Stylesheet are amazing powerful things. They are essentially maps that define properties on elements for browsers to render. Styles are typically added to classes. A class is also quite a nebulus concepts. A class can literally mean anything, and is typically used to give semantic meaning to html elements.

Here is a typical example of how stylesheets are used:

      .menu{background-color: red; height: 10px},
      .active{text-decoration: underline}

    <ul class='menu'>
      <li class='active'>Item One</li>
      <li>Item Two</li>

We define our styles for the menu class the active class and then The html elements can then be tagged by the class tag and displayed on the page.

This is a very simple example. The scope of CSS is too broad to get a really good understanding of it. So much so that there are now so many books coming out with design patterns for CSS. There are a whole bunch of acronyms - smacs, omacs - as well as a compiler in every language.

For a while there, I was really scared of looking at CSS because I just did not understand it. I now know a little bit more... and then more CSS I write, the more I am convinced that one day, we will all be programming in some sort of CSS/Prolog hybrid language.


One might start asking at the point in time. "How did we get onto CSS? I thought we were talking about exception handling."

Well, lets see. CSS allows the markup of DOM elements by allowing specification of properties using a combinatorial style of application. Multiple CSS classes can be defined:

     .red{background-color: red};
     .small {height: 10px;};
     .bordered {border: 1px solid black};
     .underlined{text-decoration: underline}

and applied in combination

    <section class="red bordered">
      <div class="small underlined">Hello World</div>

An important attribute of CSS is the ability of styles with greater specitivity to overwrite styles that are more general. So adding:

       div.small {height: 5px;};

Will change how the Hello World looks because div.small is more specifc to the <div class="small underlined">Hello World</div> element than .small. This type of programming allows composition of abitrary properties and is very powerful if used well. However usually it is not and people tend to shoot themselves in the foot (much more so than with C++). This is this property of CSS that gives the DOM so much flexibility in the way elements can be controlled, manipulated and displayed. It also gives context to the elements on the page, so that a web designer can have the power to isolate certain elements as well as to target a more general class of elements.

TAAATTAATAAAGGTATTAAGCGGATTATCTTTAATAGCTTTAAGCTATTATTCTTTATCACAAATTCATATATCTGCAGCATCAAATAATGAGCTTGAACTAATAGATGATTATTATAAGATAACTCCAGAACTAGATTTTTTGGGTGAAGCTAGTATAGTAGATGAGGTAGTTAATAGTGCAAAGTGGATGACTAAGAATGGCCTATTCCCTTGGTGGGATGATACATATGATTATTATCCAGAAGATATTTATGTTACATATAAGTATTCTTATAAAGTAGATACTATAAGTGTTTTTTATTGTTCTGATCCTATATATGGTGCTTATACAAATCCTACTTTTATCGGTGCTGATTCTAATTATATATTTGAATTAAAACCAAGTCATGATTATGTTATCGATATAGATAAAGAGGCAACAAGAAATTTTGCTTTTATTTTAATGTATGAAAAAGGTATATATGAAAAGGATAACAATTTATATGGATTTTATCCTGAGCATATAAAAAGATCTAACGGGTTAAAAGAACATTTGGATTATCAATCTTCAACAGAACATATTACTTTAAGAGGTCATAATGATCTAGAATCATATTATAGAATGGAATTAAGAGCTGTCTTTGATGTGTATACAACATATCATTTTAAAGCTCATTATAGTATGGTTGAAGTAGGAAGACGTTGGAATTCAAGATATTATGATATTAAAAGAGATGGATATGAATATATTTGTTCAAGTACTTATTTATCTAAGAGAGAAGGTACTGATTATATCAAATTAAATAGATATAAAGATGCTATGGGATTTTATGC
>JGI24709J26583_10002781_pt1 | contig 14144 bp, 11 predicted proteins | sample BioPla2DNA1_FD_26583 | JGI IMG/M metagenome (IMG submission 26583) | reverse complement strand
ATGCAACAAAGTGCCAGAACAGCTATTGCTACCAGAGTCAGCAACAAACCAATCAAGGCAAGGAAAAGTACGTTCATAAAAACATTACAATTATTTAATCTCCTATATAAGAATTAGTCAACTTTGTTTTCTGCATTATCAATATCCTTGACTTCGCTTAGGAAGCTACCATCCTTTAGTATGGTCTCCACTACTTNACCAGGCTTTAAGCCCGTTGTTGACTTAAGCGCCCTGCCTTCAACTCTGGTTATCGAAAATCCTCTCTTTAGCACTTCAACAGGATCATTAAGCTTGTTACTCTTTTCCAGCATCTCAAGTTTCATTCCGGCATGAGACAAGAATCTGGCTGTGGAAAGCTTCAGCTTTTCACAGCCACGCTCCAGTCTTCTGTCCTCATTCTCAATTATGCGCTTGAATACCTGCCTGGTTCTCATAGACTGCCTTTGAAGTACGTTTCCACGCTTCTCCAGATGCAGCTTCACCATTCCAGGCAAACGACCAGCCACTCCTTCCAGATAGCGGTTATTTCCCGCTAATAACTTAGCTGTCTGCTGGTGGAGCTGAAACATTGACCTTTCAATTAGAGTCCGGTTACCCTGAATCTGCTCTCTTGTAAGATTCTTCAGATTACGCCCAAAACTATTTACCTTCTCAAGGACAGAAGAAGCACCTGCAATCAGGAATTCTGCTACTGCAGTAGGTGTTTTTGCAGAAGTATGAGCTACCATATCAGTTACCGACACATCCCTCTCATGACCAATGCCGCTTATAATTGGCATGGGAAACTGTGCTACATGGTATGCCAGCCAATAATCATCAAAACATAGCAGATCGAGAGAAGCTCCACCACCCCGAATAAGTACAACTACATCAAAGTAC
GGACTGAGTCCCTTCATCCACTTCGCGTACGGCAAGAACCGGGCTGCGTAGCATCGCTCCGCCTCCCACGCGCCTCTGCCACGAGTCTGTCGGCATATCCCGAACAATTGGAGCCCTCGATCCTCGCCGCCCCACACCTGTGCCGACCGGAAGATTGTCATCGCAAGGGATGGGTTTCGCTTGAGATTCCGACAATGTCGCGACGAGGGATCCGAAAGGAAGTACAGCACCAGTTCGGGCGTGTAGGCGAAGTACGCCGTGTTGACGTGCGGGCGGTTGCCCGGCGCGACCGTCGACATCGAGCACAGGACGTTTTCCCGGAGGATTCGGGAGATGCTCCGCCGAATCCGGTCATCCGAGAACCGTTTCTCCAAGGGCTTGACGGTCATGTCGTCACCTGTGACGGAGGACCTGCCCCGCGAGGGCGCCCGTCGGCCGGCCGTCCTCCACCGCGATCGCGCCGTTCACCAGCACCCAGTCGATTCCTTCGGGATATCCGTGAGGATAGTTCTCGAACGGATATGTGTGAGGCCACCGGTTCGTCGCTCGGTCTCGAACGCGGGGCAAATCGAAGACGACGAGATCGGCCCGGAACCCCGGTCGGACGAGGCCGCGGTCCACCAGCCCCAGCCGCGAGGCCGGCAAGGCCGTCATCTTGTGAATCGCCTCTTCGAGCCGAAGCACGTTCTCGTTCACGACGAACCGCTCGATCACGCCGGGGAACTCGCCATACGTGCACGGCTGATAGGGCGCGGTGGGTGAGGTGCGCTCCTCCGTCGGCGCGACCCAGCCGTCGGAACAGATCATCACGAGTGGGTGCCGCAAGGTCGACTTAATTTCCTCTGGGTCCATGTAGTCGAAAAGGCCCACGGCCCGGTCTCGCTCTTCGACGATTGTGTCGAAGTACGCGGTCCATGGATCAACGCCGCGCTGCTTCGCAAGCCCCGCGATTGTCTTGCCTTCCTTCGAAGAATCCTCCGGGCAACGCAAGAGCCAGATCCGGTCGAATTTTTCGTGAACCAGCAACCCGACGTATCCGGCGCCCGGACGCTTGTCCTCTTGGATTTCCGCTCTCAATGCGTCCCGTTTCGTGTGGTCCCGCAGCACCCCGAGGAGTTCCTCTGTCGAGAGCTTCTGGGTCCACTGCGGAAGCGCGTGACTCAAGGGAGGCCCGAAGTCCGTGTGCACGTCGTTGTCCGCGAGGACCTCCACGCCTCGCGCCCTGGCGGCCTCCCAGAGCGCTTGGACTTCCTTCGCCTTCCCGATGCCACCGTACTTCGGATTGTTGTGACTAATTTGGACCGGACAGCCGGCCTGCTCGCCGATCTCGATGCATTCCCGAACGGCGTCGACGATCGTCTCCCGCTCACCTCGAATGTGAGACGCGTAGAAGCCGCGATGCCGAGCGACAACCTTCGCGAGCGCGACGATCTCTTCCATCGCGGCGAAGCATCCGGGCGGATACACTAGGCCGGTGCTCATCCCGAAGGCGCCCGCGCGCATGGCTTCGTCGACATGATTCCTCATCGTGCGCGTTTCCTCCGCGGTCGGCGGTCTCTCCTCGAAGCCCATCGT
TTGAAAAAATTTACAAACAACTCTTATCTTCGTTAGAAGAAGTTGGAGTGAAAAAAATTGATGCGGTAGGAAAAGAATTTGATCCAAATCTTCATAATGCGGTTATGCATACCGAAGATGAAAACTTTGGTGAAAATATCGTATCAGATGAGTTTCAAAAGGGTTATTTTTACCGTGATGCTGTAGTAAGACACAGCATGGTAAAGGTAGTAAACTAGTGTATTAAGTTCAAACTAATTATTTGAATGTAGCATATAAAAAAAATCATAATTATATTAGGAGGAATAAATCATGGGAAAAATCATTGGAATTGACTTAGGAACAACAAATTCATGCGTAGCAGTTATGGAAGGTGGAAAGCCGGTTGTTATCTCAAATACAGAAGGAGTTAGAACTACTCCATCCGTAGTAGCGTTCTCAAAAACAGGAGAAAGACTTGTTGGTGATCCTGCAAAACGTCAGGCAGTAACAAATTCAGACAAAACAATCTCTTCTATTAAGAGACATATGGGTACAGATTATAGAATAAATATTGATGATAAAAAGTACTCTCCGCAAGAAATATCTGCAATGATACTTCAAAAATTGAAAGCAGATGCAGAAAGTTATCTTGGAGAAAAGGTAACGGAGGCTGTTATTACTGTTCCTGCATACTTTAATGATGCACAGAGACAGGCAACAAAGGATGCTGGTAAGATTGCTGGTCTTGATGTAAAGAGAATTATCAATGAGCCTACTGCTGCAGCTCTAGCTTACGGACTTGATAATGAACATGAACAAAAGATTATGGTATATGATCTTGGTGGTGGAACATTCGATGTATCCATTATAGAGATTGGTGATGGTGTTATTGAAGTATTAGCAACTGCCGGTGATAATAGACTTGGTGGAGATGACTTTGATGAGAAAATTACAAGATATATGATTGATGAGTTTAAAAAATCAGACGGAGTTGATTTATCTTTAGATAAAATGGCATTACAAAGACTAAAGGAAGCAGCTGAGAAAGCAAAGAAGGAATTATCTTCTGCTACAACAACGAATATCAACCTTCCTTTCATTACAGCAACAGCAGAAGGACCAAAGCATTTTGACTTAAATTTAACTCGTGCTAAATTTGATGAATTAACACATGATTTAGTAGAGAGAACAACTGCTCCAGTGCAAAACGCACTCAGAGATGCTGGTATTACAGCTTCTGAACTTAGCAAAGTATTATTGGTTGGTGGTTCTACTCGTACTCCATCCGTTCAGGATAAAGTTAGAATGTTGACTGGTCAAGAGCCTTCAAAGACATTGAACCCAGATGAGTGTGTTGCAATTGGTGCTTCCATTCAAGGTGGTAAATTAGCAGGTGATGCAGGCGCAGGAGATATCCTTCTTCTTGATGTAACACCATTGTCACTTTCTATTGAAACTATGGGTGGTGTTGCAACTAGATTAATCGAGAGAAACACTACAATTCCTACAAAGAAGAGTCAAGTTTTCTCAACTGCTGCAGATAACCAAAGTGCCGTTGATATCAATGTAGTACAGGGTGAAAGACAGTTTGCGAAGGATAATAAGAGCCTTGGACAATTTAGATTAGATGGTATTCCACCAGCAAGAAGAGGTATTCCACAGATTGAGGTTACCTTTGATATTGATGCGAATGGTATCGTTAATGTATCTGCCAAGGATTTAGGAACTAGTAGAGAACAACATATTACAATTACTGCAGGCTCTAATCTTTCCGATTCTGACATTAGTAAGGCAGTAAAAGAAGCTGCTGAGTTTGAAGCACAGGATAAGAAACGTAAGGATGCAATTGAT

Contextual Issues

Exceptions can be thought of as an html element, the data within exception as the style. For instance, I have a function chk-string.

(defn chk-string [input]
  (if (string? input) input
    (raise [:input-not-string {:input input}])))

If the input is a string, it will continue. However, it the input is not a string, then it will raise an :input-not-string issue.

The mid-level function chk-valid-name uses chk-string and performs an escalation statement on any raised issues.

(defn chk-valid-name [input]
    (chk-string input)
    (on _ []
      (escalate :chk-valid-name))))

In another mid-level function, chk-valid-business-name also uses chk-string and also performs an escalation statement on any raised issues.

(defn chk-valid-business-name [input]
    (chk-string input)
    (on _ []
      (escalate :chk-valid-business-name))))

This type of escalation cascade can go on for a couple of layers of functionality. Lets stop there for now and define a top-level function that used both chk-valid-name and chk-valid-business-name:

(defn registration [input]
       ... (chk-valid-name ...)
       ... (chk-valid-business-name ...))

    (on :input-not-string e 
       (cond (e :chk-valid-name)
             (.. do something...)

             (e :chk-valid-business-name)
             (.. do something...)

This is now already quite a powerful system for debugging. In this example, we can now isolate the exceptions coming from each of the two middle tier functions and log/process/analyse them in greater detail. We might only care about having a valid name and not so much a valid business name and only handle those things in detail.

If we can imagine that there were more tiers of functionality added to the system, it may very well resemble something like the DOM. The three important aspects of a dom element correspond to three aspects of an exception:

  • the xpath -> causation path
  • the stylesheet -> exception data
  • the page -> final program behavior

By understanding exceptions in this light, we see them not as bugs to be caught but as tools that help us understand our programs better and with more precision. I believe that more systems should be designed using this principle and this should make our large applications more debuggable, more robust, more fault-tolerant and more maintainable in the long run.